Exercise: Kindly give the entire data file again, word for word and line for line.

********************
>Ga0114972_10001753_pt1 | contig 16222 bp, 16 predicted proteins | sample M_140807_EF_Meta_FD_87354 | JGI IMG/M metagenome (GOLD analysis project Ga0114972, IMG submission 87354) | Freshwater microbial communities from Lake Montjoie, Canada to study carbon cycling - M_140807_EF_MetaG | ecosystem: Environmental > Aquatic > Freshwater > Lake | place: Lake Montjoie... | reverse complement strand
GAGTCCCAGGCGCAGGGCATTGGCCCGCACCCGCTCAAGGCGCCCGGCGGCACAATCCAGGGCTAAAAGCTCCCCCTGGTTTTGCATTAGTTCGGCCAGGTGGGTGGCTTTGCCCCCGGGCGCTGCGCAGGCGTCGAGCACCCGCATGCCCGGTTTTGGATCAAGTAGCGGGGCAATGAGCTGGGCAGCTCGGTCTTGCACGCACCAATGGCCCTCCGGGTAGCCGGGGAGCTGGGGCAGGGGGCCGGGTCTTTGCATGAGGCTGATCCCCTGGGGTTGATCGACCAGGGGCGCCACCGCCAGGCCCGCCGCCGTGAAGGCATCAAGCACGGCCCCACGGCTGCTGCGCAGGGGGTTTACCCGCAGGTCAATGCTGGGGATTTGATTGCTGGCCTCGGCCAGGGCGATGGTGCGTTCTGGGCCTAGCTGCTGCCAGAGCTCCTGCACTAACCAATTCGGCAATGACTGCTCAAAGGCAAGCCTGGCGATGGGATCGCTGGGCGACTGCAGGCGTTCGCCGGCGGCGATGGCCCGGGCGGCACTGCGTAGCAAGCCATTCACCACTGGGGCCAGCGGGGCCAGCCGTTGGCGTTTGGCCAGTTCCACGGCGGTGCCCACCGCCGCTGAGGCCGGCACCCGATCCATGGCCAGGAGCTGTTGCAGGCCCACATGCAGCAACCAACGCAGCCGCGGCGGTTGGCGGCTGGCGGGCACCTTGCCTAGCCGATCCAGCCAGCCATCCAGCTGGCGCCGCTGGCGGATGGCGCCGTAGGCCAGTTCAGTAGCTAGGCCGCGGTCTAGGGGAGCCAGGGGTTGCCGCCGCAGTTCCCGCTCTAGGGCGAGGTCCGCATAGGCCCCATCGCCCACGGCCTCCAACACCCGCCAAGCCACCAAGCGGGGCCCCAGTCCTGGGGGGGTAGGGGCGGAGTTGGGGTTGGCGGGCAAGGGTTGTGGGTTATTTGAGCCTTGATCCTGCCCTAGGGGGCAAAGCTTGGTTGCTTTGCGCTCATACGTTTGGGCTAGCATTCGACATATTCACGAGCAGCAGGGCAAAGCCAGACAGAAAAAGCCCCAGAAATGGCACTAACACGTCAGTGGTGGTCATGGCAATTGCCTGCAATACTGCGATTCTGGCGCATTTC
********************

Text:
>Ga0114972_10001753_pt1 | contig 16222 bp, 16 predicted proteins | sample M_140807_EF_Meta_FD_87354 | JGI IMG/M metagenome (GOLD analysis project Ga0114972, IMG submission 87354) | Freshwater microbial communities from Lake Montjoie, Canada to study carbon cycling - M_140807_EF_MetaG | ecosystem: Environmental > Aquatic > Freshwater > Lake | place: Lake Montjoie... | reverse complement strand
GAGTCCCAGGCGCAGGGCATTGGCCCGCACCCGCTCAAGGCGCCCGGCGGCACAATCCAGGGCTAAAAGCTCCCCCTGGTTTTGCATTAGTTCGGCCAGGTGGGTGGCTTTGCCCCCGGGCGCTGCGCAGGCGTCGAGCACCCGCATGCCCGGTTTTGGATCAAGTAGCGGGGCAATGAGCTGGGCAGCTCGGTCTTGCACGCACCAATGGCCCTCCGGGTAGCCGGGGAGCTGGGGCAGGGGGCCGGGTCTTTGCATGAGGCTGATCCCCTGGGGTTGATCGACCAGGGGCGCCACCGCCAGGCCCGCCGCCGTGAAGGCATCAAGCACGGCCCCACGGCTGCTGCGCAGGGGGTTTACCCGCAGGTCAATGCTGGGGATTTGATTGCTGGCCTCGGCCAGGGCGATGGTGCGTTCTGGGCCTAGCTGCTGCCAGAGCTCCTGCACTAACCAATTCGGCAATGACTGCTCAAAGGCAAGCCTGGCGATGGGATCGCTGGGCGACTGCAGGCGTTCGCCGGCGGCGATGGCCCGGGCGGCACTGCGTAGCAAGCCATTCACCACTGGGGCCAGCGGGGCCAGCCGTTGGCGTTTGGCCAGTTCCACGGCGGTGCCCACCGCCGCTGAGGCCGGCACCCGATCCATGGCCAGGAGCTGTTGCAGGCCCACATGCAGCAACCAACGCAGCCGCGGCGGTTGGCGGCTGGCGGGCACCTTGCCTAGCCGATCCAGCCAGCCATCCAGCTGGCGCCGCTGGCGGATGGCGCCGTAGGCCAGTTCAGTAGCTAGGCCGCGGTCTAGGGGAGCCAGGGGTTGCCGCCGCAGTTCCCGCTCTAGGGCGAGGTCCGCATAGGCCCCATCGCCCACGGCCTCCAACACCCGCCAAGCCACCAAGCGGGGCCCCAGTCCTGGGGGGGTAGGGGCGGAGTTGGGGTTGGCGGGCAAGGGTTGTGGGTTATTTGAGCCTTGATCCTGCCCTAGGGGGCAAAGCTTGGTTGCTTTGCGCTCATACGTTTGGGCTAGCATTCGACATATTCACGAGCAGCAGGGCAAAGCCAGACAGAAAAAGCCCCAGAAATGGCACTAACACGTCAGTGGTGGTCATGGCAATTGCCTGCAATACTGCGATTCTGGCGCATTTC